I'd like to know what Gatsby means in the Chapter 8 of The Great Gatsby when he says "it was just personal"?
The Great Gatsby, excerpt:
"'Of course she might have loved him, just for a minute, when they were first married—and loved me more even then, do you see?'
"Suddenly he came out with a curious remark:
"'In any case,' he said, 'it was just personal.'
"What could you make of that, except to suspect some intensity in his conception of the affair that couldn’t be measured?"
Apparently, even Nick wanted to know what Gatsby meant by "it was just personal." Gatsby's comment is a reversal of a standard English idiom that is "to take something personally." This is a hard idiom to define in contemporary culture as it is used and misused with such liberality. A currently popular variation of it means that the individual to whom it is addressed is of no importance to the speaker, "It's nothing personal," and therefore the idiom is meant as a diminution of the hearer's humanity, personhood and worth. This is not an accurate reflection of the traditional idiomatic meaning however.
Traditionally, the idiom "to take something personally" has been used as a means of considerately (not disinterestedly) softening a comment that may be difficult for the listener to hear. Saying "don't take it personally" is the equivalent of saying, "I don't want to offend you but there is something unpleasant you need to know and, as I am your friend or relative, I am the only who will tell you."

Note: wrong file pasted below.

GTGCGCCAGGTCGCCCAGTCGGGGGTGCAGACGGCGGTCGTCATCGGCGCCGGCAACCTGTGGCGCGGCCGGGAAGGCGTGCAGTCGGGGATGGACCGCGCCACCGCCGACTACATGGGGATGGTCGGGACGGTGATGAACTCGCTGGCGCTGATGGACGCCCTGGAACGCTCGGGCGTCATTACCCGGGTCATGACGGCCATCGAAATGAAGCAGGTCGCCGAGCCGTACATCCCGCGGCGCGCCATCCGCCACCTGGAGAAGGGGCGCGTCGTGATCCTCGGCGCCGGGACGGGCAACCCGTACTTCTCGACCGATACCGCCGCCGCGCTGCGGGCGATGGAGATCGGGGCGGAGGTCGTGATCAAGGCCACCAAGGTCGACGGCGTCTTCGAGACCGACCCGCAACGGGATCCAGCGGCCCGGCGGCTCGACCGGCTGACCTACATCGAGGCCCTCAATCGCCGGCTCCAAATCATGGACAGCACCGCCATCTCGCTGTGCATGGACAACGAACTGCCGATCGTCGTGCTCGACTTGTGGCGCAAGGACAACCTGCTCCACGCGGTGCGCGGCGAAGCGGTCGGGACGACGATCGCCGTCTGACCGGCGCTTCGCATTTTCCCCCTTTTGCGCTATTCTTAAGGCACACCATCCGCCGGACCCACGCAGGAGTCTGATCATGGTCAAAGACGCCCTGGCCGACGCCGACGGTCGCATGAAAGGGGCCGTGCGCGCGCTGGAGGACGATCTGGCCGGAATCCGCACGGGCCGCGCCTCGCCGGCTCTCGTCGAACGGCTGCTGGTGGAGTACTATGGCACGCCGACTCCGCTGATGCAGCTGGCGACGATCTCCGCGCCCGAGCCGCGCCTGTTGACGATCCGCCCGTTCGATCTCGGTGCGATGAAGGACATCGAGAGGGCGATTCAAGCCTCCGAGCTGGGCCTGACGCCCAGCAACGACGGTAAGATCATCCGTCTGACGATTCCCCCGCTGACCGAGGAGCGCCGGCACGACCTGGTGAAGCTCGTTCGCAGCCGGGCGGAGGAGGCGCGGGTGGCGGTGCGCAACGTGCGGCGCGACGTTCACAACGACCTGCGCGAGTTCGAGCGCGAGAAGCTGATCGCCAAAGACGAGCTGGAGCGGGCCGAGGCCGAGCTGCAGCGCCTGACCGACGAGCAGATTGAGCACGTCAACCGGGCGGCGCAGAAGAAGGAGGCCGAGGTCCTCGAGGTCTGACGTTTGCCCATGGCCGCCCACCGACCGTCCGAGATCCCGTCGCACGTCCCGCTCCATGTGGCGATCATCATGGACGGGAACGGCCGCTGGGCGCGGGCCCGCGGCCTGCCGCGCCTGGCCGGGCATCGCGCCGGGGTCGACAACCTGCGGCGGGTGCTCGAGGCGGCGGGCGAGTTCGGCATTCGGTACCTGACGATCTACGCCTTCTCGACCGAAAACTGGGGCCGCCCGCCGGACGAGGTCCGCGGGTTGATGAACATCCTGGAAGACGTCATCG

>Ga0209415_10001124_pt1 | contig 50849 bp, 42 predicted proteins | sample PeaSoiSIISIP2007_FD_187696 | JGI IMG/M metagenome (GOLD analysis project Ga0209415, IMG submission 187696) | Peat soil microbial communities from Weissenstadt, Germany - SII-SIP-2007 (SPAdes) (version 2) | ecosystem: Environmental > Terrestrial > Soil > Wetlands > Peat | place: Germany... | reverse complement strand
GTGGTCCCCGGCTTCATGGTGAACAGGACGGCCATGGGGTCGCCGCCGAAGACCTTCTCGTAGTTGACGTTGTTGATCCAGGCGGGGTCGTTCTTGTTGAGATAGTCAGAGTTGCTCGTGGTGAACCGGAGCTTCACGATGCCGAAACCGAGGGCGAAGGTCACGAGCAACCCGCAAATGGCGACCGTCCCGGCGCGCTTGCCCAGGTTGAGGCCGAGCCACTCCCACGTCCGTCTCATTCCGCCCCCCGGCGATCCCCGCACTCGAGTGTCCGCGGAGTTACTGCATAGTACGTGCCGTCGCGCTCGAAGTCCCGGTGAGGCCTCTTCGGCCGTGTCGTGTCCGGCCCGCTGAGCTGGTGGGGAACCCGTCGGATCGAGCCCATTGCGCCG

What Gatsby has done is to reverse this idiom by saying, "It was only personal." It will take some analysis to discover this uniquely Gatsbyan meaning.
Gatsby is asserting that Daisy married Tom for convenience or expediency. He asserts that she did not marry him for love. He asserts that he himself is the only one whom Daisy loves/loved. Therefore, Daisy's marriage to Tom was not for love. Daisy's marriage to Tom was only for personal gain; for personal convenience; for personal benefit of wealth and for personal social position. Therefore, according to Gatsby, "It [her marriage] was only personal."
Here we have an interesting instance of an author intentionally turning an established idiom around in one character's mind while baffling another character with the reversal ("What could you make of that") and simultaneously baffling the reader, hopefully baffling the reader into thinking deeply about Gatsby's thoughts and feelings.
[Gatsby] sat down gloomily.
"Of course she might have loved him, just for a minute, when they were first married--and loved me more even then, do you see?"
Suddenly he came out with a curious remark:
"In any case," he said, "it was just personal."
What could you make of that, except to suspect some intensity in his conception of the affair that couldn't be measured?